"On June 16th, nine days before the rally, Merwin announced a surprise addition to his lineup: the white nationalist and anti-Semite Richard Spencer. Spencer believes that white Americans need their own homeland—“a sort of white Zionism,” he calls it. For years, he had been a marginal figure on the far right; last year, when the alt-right became an object of popular fascination, Spencer used the notoriety to his advantage. After the election, he experienced two moments of viral fame: one shortly after Trump’s victory, when Spencer cried “Hail Trump” during a speech and appeared to lead a crowd in a Nazi-esque salute; and the other on Inauguration Day, when a masked stranger punched him in the face. Spencer is a deliberately divisive figure, and, during the past few months, many on the right have worked to distance themselves from him and his views. Lucian Wintrich, of the pro-Trump tabloid the Gateway Pundit, told me that, last year, the term alt-right “was adopted by libertarians, anti-globalists, classical conservatives, and pretty much everyone else who was sick of what had become of establishment conservatism.” Wintrich counted himself among that group. “Then Richard Spencer came along, throwing up Nazi salutes and claiming that he was the leader of the alt-right,” Wintrich went on. “He effectively made the term toxic and then claimed it for himself. We all abandoned using it in droves.” As soon as Spencer was announced as a participant in the Rally for Free Speech, Jack Posobiecand Laura Loomer, two advocate-journalists who were also scheduled to speak, backed out. “It’s pretty simple,” Loomer, who is Jewish, told me at the time. “I’m not sharing the stage with an anti-Semite.” The next day, Posobiec announced that he would host a competing event, the Rally Against Political Violence, in front of the White House. This rally would feature a new slate of speakers, including Wintrich; Cassandra Fairbanks, of the pro-Trump Web site Big League Politics; the political consultant and Periscope pundit Ali Akbar; and the social-media star and InfoWars contributor Mike Cernovich. The events would be held at the same time, to draw a clear distinction between people who would stand with Spencer and those who would not. In effect, the Rally for Free Speech became an alt-right event, and the Rally Against Political Violence became a right-wing event organized in opposition to the alt-right. The two factions spent the intervening week talking trash, on Twitter and YouTube, about which rally would draw a bigger crowd. To the outside world, the schism might have seemed sudden, even inexplicable. In fact, it had been developing for months. The phrase “alternative right” has been critiqued on several grounds: that it’s too vague; that it obscures the extent to which the movement is coterminous with the rest of the Republican base; that it’s a euphemism for white supremacy. The definition has shifted over time, both inside and outside the movement, such that, for a while, it was impossible to tell whether any two people who referred to the alt-right were referring to the same thing. During the Presidential campaign, the term came to denote several intersecting phenomena: anti-feminism, opposition to political correctness, online abuse, belligerent nihilism, conspiracy theories, inflammatory Internet memes. Some pro-Trump activists adopted this big-tent definition, allowing any youthful, “edgy” critique of establishment conservatism to be considered alt-right. But a core within the movement always insisted on a narrower conception of the alt-right, one that was inextricably linked with white separatism, and with Spencer specifically. Now the boundaries are set. Spencer and his allies have won the branding war. They own the alt-right label; their right-wing opponents are aligning themselves against it, working to establish a parallel brand. It has become increasingly clear that this is not a mere rhetorical ploy but a distinction with a difference."Form more information visit: http://www.newyorker.com/news/news-desk/the-alt-right-branding-war-has-torn-the-movement-in-two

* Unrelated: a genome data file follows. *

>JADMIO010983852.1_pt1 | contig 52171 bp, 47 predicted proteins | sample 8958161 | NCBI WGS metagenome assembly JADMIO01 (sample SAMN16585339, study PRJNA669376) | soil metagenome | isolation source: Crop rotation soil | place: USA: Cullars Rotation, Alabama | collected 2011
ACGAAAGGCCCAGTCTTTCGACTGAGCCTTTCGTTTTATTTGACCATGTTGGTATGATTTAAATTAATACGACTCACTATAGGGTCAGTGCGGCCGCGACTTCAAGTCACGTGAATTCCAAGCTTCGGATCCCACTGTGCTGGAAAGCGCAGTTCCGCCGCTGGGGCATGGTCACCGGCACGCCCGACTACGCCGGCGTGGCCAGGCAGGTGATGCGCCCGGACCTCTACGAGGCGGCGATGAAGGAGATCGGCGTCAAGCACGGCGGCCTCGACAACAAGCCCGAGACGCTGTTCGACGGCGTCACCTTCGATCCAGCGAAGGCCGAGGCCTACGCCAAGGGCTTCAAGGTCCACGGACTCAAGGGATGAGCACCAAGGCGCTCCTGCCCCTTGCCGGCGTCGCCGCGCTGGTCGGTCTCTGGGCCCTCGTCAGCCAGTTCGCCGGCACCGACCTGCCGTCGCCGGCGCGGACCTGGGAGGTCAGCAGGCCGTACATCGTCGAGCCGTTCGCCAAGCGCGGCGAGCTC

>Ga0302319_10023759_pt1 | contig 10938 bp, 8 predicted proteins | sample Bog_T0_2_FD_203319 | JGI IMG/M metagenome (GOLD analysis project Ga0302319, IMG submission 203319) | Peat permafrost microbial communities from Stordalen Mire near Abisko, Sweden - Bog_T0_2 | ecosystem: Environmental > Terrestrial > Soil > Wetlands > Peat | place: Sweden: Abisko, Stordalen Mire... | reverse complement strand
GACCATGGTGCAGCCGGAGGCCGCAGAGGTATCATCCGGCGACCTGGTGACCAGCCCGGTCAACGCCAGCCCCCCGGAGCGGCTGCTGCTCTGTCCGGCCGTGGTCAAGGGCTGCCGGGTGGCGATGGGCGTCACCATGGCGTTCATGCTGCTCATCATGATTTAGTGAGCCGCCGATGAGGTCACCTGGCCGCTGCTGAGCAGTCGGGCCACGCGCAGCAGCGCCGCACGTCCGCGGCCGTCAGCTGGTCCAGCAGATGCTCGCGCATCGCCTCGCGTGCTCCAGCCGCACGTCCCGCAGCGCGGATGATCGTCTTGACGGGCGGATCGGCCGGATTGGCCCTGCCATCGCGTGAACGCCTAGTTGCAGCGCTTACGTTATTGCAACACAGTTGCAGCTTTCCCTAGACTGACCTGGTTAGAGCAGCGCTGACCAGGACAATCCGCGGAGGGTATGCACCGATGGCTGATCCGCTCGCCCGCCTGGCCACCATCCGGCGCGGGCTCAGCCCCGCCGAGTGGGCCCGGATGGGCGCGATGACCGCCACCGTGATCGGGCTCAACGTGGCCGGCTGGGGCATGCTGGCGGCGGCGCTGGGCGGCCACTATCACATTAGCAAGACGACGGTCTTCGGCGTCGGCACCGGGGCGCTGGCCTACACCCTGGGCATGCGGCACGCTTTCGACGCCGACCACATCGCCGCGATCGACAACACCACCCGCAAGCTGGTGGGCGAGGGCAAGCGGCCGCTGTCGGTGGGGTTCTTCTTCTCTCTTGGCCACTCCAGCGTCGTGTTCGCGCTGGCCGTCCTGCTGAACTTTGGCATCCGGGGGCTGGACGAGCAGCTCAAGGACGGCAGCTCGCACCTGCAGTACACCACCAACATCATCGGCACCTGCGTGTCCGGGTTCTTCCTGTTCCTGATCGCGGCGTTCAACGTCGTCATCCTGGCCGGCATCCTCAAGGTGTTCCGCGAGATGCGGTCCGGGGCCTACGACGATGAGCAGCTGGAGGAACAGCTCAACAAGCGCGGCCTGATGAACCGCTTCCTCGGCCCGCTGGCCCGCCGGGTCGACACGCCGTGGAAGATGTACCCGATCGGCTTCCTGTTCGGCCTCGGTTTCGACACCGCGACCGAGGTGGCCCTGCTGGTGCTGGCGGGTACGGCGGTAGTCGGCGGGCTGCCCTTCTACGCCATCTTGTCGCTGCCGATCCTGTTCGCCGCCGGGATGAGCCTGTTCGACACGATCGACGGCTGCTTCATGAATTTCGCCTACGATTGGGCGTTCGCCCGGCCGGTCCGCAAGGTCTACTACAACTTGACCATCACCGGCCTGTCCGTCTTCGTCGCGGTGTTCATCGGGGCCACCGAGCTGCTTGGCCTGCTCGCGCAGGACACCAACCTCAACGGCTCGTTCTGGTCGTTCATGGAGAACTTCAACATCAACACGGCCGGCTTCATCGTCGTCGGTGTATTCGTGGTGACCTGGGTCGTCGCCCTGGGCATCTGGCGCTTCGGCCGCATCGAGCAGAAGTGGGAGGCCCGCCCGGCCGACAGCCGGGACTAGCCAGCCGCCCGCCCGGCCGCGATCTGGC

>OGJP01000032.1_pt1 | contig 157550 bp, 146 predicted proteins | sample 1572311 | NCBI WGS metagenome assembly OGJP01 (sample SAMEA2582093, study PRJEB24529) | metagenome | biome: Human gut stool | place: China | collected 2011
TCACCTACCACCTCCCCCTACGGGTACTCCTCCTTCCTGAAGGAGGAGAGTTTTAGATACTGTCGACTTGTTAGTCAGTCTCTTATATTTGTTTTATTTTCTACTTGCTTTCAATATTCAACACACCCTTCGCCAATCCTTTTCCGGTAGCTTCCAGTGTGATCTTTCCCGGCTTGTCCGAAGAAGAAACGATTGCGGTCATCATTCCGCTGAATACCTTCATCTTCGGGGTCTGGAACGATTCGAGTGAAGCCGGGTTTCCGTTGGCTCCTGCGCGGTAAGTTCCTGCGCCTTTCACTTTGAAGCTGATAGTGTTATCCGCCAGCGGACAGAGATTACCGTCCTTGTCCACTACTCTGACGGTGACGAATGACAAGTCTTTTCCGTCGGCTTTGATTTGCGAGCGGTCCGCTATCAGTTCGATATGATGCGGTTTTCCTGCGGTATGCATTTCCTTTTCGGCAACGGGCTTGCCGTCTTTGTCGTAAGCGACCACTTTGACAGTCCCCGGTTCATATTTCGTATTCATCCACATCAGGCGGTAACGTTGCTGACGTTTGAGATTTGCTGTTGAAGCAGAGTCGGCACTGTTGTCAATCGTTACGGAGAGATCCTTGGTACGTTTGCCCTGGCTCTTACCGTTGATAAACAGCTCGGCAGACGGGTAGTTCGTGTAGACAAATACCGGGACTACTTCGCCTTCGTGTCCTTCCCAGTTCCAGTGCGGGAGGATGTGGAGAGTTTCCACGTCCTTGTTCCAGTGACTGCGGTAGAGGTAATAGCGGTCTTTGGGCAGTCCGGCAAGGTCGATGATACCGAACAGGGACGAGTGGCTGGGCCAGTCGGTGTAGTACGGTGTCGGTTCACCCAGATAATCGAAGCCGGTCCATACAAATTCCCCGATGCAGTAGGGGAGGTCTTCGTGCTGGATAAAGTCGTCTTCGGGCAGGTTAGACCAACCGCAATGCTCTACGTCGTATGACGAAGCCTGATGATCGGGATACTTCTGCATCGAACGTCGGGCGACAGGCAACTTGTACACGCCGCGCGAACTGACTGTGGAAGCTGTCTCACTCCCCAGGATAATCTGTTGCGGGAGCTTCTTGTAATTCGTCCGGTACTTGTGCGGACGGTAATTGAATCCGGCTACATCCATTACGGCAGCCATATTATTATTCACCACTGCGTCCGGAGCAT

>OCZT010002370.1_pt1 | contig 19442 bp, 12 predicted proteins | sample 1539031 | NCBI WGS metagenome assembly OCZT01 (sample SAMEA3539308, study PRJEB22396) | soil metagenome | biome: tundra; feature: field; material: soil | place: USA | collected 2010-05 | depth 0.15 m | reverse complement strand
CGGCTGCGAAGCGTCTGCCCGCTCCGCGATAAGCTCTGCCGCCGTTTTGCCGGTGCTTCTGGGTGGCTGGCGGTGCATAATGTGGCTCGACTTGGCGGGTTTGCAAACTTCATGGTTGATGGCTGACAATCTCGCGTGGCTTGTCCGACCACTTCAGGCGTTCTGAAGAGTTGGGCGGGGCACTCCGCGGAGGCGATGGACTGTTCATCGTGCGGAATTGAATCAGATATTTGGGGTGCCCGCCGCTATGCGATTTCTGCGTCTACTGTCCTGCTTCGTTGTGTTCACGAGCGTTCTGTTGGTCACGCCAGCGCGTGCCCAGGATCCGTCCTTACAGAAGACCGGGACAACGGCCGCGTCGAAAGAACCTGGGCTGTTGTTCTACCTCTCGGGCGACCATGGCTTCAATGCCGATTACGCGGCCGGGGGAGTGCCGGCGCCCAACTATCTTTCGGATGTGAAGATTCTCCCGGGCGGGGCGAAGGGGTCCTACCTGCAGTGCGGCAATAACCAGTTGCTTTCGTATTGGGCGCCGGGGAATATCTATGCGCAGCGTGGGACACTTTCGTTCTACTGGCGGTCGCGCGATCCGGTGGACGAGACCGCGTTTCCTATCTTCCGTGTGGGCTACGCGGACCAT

Orthodoxy Watch: When The Comics Aren't Funny
Deanna Isaacs relates the case of Michael Bonesteel, an expert on American comics and outsider art and an adjunct at the School of the Art Institute of Chicago, who recently resigned:
"According to Bonesteel, the first incident occurred on December 12 in his course the Present and Future of Outsider Art. During discussion of a theory that connects the most striking feature of Darger's work—the prevalence in it of little girls with penises—with possible childhood sexual abuse, a transgender student objected. "The student said there was no proof that Darger was sexually abused, and therefore I was wrong in proposing the theory," Bonesteel says, adding that he agreed that there was no proof, but said many scholars thought it likely. After this incident, Bonesteel met with a diversity counselor, and, following the counselor's advice, posted an apology for his "insensitivity" on an SAIC website, along with a research article as background for the theory. Dean Wainwright, subsequently ruling on this student's complaint, found no violation of school policy, but determined that Bonesteel needed training on how to deal with "identity related material" in his curriculum. Two days after the first incident, during a discussion in his other class, Comic Book: Golden Age to Comics Code, a student launched into what Bonesteel describes as "a long diatribe about perceived anti-Semitic attitudes" of the author of an assigned text, the well-regarded Men of Tomorrow: Geeks, Gangsters and the Birth of the Comic Book, by Gerard Jones. Bonesteel says the student also criticized "SAIC's policies toward minorities and transgender students specifically, leveling accusations of racism and homophobia toward me in particular." Bonesteel made a plea for patience "during this time of transition," but the exchange "heated up," and in the same session the student objected about the lack of a trigger warning during a discussion of an implied rape in another book. (Bonesteel says SAIC does not require trigger warnings.) When the student complained, "the dean ultimately 'determined that it is more likely than not that your conduct in relation to this student constituted harassment based on gender-identity in violation of the School's Policy Against Discrimination, Harassment and Retaliation,'?" Bonesteel says. Months later, another student in the comics class filed a complaint on the basis of having been "troubled by the incident." On May 30, Bonesteel says he was told that he wouldn't be teaching any future courses in comics. His outsider art classes were to be revamped, and readings by "scholars in the field of Outsider art were to be discarded in favor of new readings from academic journals." His hours for the 2017-2018 school year were reduced to a level at which he'd lose his health insurance benefits."Form more information visit: https://m.chicagoreader.com/chicago/michael-bonesteel-resignation-saic-henry-darger-comics/Content?oid=27428790